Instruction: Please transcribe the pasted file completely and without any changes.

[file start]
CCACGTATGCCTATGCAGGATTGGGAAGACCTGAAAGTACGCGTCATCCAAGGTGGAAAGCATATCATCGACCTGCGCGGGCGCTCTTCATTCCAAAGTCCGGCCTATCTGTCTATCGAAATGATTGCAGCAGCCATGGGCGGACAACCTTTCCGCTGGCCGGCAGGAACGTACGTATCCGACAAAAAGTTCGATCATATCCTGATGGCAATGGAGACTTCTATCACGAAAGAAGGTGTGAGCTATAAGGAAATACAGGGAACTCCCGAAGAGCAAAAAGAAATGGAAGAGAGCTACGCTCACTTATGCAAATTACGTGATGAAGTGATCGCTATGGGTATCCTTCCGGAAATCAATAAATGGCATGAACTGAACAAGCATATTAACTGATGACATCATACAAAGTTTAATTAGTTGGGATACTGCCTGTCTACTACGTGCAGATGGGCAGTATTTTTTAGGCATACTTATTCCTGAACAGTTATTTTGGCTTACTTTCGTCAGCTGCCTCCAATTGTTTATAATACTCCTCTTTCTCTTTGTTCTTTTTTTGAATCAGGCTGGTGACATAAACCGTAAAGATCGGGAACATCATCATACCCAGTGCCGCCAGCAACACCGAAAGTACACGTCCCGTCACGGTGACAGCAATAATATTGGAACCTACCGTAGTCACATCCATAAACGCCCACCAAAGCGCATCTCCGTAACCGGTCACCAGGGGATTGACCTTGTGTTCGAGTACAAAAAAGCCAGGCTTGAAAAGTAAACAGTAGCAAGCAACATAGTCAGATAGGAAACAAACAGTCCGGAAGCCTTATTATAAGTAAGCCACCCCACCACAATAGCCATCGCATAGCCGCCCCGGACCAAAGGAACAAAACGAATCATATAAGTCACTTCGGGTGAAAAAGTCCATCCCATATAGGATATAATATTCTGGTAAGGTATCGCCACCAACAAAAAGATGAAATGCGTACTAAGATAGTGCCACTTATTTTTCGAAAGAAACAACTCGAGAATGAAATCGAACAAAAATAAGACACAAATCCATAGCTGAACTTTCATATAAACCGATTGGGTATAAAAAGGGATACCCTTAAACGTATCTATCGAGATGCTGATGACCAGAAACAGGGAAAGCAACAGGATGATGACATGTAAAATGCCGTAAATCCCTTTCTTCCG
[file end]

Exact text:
CCACGTATGCCTATGCAGGATTGGGAAGACCTGAAAGTACGCGTCATCCAAGGTGGAAAGCATATCATCGACCTGCGCGGGCGCTCTTCATTCCAAAGTCCGGCCTATCTGTCTATCGAAATGATTGCAGCAGCCATGGGCGGACAACCTTTCCGCTGGCCGGCAGGAACGTACGTATCCGACAAAAAGTTCGATCATATCCTGATGGCAATGGAGACTTCTATCACGAAAGAAGGTGTGAGCTATAAGGAAATACAGGGAACTCCCGAAGAGCAAAAAGAAATGGAAGAGAGCTACGCTCACTTATGCAAATTACGTGATGAAGTGATCGCTATGGGTATCCTTCCGGAAATCAATAAATGGCATGAACTGAACAAGCATATTAACTGATGACATCATACAAAGTTTAATTAGTTGGGATACTGCCTGTCTACTACGTGCAGATGGGCAGTATTTTTTAGGCATACTTATTCCTGAACAGTTATTTTGGCTTACTTTCGTCAGCTGCCTCCAATTGTTTATAATACTCCTCTTTCTCTTTGTTCTTTTTTTGAATCAGGCTGGTGACATAAACCGTAAAGATCGGGAACATCATCATACCCAGTGCCGCCAGCAACACCGAAAGTACACGTCCCGTCACGGTGACAGCAATAATATTGGAACCTACCGTAGTCACATCCATAAACGCCCACCAAAGCGCATCTCCGTAACCGGTCACCAGGGGATTGACCTTGTGTTCGAGTACAAAAAAGCCAGGCTTGAAAAGTAAACAGTAGCAAGCAACATAGTCAGATAGGAAACAAACAGTCCGGAAGCCTTATTATAAGTAAGCCACCCCACCACAATAGCCATCGCATAGCCGCCCCGGACCAAAGGAACAAAACGAATCATATAAGTCACTTCGGGTGAAAAAGTCCATCCCATATAGGATATAATATTCTGGTAAGGTATCGCCACCAACAAAAAGATGAAATGCGTACTAAGATAGTGCCACTTATTTTTCGAAAGAAACAACTCGAGAATGAAATCGAACAAAAATAAGACACAAATCCATAGCTGAACTTTCATATAAACCGATTGGGTATAAAAAGGGATACCCTTAAACGTATCTATCGAGATGCTGATGACCAGAAACAGGGAAAGCAACAGGATGATGACATGTAAAATGCCGTAAATCCCTTTCTTCCG